"My Grandfather, Edward Curran had died only a year before the meeting between his two sons. In the earliest years of the twentieth century Edward had a penchant for the arts and acting. He was part of a touring dance group along with his then friend, Charlie Chaplin, called "Eight Lancashire Lads", not that they were all from Lancashire; Charlie was a London boy. My great Aunt remembers when Charlie would occasionally stay with them at their house in Manchester and he and my Grandfather would entertain the family and practise their tap dancing on the stone hearth in front of the fire. Their other mutual friend was Stan Laurel. In those early days before Hollywood conquered the world's film industry, there were numerous small motion picture companies
being set up in England and Europe, one of which was the Manchester Film Company. Edward Curran appeared in silent movies of the time and I often wondered why he didn't go to America with Charlie and Stan when he had the opportunity. It was only many years later I found the reason. My Grandfather was starring as Jack Shepherd in a silent film called 'Jack Shepherd the Prison Breaker' and during filming he had to ride a horse and be thrown into a pond. After numerous takes he got fever and nearly died from pneumonia. By the time he recovered Charlie and Stan had gone to California. Edward decided he no longer wanted to have anything to do with the film industry and the rest is down to history. As a small boy, my uncle Tredennis remembered going to the cinema with my Grandfather. When the film began, he jumped up on the seat and shouted out loud, " look, that's my Daddy, that's my Daddy!" As the years rolled by they all continued to keep in touch and when Stan Laurel and Oliver Hardy came to Britain on tour they called to see Edward. My aunt Dorothy remembers as a little girl sitting on " the fat one's knee" in their front parlour."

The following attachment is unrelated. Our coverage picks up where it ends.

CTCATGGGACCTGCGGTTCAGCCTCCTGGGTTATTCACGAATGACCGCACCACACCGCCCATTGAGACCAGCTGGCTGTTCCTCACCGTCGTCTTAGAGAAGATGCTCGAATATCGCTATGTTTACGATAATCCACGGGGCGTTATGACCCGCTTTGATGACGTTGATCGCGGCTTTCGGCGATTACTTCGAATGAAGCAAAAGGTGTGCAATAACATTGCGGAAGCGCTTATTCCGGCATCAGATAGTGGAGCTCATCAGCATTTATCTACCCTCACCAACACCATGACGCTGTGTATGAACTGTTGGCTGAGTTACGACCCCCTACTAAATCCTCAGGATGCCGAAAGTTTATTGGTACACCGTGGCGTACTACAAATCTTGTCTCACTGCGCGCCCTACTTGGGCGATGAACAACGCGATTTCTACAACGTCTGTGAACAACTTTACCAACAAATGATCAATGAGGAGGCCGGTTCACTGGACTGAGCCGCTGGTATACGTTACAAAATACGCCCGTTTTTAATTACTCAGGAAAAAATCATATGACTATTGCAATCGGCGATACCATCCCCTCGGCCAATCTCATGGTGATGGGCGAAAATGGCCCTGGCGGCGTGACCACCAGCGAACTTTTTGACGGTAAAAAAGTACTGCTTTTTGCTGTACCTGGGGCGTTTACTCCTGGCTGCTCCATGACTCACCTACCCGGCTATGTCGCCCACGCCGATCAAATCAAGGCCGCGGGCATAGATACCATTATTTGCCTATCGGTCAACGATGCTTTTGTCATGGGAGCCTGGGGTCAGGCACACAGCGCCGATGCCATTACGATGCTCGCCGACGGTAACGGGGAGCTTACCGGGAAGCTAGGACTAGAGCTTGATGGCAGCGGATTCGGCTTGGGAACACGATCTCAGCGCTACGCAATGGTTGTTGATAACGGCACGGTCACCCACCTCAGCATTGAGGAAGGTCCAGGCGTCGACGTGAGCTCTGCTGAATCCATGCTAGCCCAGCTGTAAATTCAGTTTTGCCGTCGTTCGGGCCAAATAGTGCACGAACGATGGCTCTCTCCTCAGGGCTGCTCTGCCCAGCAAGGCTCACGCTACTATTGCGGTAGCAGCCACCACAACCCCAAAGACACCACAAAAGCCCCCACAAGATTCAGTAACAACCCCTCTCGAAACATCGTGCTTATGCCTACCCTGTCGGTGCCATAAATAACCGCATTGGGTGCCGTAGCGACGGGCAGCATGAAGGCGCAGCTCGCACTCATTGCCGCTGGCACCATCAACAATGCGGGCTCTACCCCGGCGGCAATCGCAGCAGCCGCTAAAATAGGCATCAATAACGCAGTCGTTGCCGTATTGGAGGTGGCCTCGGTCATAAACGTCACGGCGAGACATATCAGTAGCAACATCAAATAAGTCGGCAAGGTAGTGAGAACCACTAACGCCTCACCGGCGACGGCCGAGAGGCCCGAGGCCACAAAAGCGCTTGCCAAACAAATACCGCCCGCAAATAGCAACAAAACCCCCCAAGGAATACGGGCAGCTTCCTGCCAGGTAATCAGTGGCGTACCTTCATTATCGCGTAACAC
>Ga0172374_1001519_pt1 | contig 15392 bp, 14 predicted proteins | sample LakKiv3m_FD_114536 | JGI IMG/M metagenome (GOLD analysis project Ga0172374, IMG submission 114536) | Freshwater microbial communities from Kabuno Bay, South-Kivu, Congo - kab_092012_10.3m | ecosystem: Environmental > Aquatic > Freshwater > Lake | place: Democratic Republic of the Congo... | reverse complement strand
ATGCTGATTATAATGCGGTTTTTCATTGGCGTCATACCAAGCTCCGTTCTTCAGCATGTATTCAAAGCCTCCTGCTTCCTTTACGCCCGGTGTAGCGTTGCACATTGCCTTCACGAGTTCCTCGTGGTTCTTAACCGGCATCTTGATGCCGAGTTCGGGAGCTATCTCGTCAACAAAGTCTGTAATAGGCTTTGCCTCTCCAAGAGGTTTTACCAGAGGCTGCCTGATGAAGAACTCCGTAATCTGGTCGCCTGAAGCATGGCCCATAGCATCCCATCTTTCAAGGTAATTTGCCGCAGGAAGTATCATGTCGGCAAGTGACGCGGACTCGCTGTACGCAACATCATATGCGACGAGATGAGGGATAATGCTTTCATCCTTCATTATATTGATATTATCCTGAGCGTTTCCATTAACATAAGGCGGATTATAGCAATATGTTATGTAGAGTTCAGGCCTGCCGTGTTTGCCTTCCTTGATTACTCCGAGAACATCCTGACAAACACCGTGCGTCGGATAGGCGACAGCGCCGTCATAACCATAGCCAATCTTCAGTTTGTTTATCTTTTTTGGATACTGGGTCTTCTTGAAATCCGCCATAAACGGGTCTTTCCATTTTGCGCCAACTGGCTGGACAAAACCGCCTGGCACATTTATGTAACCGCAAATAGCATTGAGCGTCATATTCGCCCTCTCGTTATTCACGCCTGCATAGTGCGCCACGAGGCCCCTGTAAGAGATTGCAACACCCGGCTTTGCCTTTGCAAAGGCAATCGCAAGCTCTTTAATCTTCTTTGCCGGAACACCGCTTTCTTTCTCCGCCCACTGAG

Extract from 'Lust, For Life'